There can be a lot of pressure on new mums to “bounce back” after childbirth but this is not realistic for most women. Pregnancy and birth place strain on the pelvic floor and abdominals therefore returning to the sports we love requires rehabilitation before performing higher level activities such as running (impact sports) and lifting weights. Returning to sports before re-strengthening the core can in fact lead to injuries including pelvic floor dysfunction and Pelvic organ prolapse (POP).
It is important to remember that not all pregnancies and births are the same and every mama is unique. There is no one size fits all program. Women who have had tearing and stitches after a vaginal birth or women who have had a Caesarean birth will be required to take things more slowly. Listen to your own body and do not compare yourself to others.
I strongly recommend having a postpartum check up with a women’s health physiotherapist to assess your pelvic floor and abdominal muscles for any dysfunction (Including Diastasis) before returning to sport. This assessment also looks at other functional movements to see if you are ready to recommence the sport of your choice safely and if not design a program to help you to achieve your goals.
On a positive note the pregnancy and postpartum period can be an excellent opportunity to exercise and connect with your body in a new way. I have even seen new mums return to their chosen sport even stronger, achieving better results than before pregnancy. This is probably due to the increased core strength and pelvic stability, improved body awareness and posture that they have gained in the Fit-4-2 pregnancy and/or postpartum program. So, what is safe and recommended?
48 hours after delivery see if you can connect to your pelvic floor muscles and if they respond to a squeeze and lift. Try
building up the length of contraction daily (be guided by any discomfort). In the first 2-6 weeks postpartum I recommend beginning some gentle core strengthening exercises. Start with Lying on your back with knees bent, inhale into your ribcage to prepare, as you exhale try to draw your bikini line away from your clothing and squeeze and lift the pelvic floor. Relax your pelvic floor and abdominals as you inhale. This should be performed without moving your spine. Try for 10 breaths. Twice a day. Try to remember to perform this core contraction as you lift your baby. This is also a great time to get outdoors with the pram and go for a walk.
Exercises that should generally be avoided initially postpartum are: sit ups/ crunches, double leg lifts, planks and burpees.
During the first 6 to 12 weeks the tissues are healing and remodelling, during this time it is advisable to avoid impact exercises and lifting anything heavier than your baby. From 6 weeks to 4 months is a great time to join a postpartum class. Please remember that mums n bubs classes should be a specialised postpartum rehabilitation class with an experienced instructor, not simply a fitness class which you are allowed to take your baby along to.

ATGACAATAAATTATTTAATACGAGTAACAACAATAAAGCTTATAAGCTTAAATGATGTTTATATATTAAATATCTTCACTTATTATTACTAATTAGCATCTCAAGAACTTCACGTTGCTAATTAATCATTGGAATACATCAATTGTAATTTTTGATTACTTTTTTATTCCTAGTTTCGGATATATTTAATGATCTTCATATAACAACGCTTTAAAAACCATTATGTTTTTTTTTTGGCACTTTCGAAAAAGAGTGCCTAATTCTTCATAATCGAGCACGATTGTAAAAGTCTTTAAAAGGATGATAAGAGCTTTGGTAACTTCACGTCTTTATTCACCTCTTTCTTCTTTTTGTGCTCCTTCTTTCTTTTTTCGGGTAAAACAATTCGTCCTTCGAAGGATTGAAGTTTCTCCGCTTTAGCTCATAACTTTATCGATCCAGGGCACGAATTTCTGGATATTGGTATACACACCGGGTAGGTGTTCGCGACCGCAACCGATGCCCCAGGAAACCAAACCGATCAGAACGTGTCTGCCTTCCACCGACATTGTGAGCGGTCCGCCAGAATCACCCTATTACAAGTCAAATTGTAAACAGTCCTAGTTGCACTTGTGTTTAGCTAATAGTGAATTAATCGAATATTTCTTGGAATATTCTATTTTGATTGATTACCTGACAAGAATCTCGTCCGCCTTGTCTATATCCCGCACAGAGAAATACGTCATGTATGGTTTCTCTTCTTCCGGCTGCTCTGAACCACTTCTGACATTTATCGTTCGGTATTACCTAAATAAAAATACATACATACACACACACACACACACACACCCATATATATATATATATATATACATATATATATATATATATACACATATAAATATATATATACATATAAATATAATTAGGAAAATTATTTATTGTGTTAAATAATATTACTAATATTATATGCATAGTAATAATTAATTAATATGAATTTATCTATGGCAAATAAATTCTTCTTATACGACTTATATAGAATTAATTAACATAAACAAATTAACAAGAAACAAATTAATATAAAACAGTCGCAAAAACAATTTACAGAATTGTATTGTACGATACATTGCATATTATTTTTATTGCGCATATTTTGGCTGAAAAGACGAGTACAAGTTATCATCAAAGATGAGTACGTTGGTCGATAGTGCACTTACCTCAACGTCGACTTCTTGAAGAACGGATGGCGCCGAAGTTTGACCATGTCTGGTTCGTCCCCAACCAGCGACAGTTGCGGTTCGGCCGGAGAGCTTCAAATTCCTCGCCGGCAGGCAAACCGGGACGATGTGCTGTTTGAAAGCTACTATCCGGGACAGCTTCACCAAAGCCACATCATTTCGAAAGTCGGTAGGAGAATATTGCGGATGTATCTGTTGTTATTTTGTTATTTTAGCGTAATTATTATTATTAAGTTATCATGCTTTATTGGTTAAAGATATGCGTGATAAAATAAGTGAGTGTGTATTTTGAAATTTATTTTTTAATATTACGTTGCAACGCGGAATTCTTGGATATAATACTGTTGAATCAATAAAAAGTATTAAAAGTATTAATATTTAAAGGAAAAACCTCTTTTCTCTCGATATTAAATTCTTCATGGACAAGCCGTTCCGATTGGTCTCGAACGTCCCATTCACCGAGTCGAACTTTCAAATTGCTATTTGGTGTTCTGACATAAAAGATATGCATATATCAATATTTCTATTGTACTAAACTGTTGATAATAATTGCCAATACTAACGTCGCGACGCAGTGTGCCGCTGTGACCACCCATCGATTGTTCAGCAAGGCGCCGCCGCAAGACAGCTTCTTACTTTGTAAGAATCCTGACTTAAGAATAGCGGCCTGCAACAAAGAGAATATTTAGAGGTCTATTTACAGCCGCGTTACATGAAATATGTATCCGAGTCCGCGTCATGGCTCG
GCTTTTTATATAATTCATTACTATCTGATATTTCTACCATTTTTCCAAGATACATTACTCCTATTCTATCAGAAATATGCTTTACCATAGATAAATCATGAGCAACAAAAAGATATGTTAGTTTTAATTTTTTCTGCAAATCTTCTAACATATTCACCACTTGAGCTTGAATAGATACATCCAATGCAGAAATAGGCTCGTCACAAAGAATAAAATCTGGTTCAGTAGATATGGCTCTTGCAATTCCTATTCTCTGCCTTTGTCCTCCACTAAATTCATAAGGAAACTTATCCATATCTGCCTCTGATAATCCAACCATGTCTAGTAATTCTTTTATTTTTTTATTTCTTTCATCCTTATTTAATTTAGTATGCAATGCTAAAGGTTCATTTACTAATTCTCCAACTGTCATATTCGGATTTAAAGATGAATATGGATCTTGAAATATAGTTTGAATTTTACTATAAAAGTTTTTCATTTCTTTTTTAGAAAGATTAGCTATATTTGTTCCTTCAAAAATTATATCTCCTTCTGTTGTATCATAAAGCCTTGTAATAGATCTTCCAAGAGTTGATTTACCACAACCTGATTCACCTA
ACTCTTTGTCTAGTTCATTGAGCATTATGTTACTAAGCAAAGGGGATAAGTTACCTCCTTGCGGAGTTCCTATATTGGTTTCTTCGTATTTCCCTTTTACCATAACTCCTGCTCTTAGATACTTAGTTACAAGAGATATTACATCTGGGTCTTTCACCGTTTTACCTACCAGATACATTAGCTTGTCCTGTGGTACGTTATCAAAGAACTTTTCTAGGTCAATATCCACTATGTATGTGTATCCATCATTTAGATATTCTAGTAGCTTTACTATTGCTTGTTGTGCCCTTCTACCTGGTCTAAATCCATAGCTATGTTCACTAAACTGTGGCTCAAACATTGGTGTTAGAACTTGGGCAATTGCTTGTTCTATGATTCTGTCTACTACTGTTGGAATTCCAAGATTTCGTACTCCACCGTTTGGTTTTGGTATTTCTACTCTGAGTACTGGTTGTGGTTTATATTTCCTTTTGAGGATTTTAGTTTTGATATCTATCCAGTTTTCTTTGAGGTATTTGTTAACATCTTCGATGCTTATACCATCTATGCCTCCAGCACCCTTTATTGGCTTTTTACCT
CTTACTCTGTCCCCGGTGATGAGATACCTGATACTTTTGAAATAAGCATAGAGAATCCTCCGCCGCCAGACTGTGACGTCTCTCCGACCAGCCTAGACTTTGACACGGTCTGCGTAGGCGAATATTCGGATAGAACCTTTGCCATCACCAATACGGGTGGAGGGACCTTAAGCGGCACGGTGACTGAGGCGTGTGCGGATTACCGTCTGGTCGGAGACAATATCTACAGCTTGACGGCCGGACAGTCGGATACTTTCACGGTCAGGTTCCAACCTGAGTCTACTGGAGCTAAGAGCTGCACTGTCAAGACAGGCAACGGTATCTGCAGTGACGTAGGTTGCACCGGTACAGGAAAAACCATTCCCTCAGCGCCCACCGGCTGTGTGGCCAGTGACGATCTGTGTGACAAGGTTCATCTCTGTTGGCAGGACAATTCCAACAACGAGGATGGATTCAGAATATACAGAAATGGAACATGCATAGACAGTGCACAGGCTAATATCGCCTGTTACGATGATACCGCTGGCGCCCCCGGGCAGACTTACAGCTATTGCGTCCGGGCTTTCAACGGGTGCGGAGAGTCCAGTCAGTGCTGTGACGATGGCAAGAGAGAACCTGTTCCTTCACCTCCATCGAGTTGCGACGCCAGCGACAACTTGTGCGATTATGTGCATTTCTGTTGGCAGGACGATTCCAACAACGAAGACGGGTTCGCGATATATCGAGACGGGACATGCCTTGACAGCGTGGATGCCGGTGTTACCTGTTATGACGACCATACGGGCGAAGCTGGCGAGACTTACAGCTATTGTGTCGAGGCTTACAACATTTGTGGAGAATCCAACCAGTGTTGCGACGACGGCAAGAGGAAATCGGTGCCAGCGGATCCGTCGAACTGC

Around the 3-6 month mark you can gradually return to more intense exercise providing that you have adequate pelvic floor strength. This should be a gradual process. The evidence based recommendation is that returning to running is not advisable prior to 3 months postpartum or beyond this if any symptoms of pelvic floor dysfunction are identified during or after attempting to run. Signs that the exercise is too intense, or you are doing too much too soon include: lower back or pelvic pain, heaviness in the perineum, leakage of urine, faeces or wind during or after exercise. If you notice any of these signs please reduce the intensity, load and/ or duration of exercise and seek help to improve the strength, function and coordination of your pelvic floor and abdominal muscles. Please be gentle, patient and kind to yourself.
Remember it took 9 months to create, grow and birth your baby it may take you at least 9 months to get back to the level of training you were at before. Learn to love your new body and the journey back to exercise. The risk should never outweigh the reward.
Kirsten Joyner is a physiotherapist and Pilates practitioner who has worked in the field of women’s health and perinatal physiotherapy for the last 16 years. Kirsten is passionate about helping women strengthen their bodies and minds to prepare for childbirth.
Postpartum Kirsten loves helping women return to the sports they love as well as returning to a healthy, pain-free sex life.
Pilates For Life the Junction
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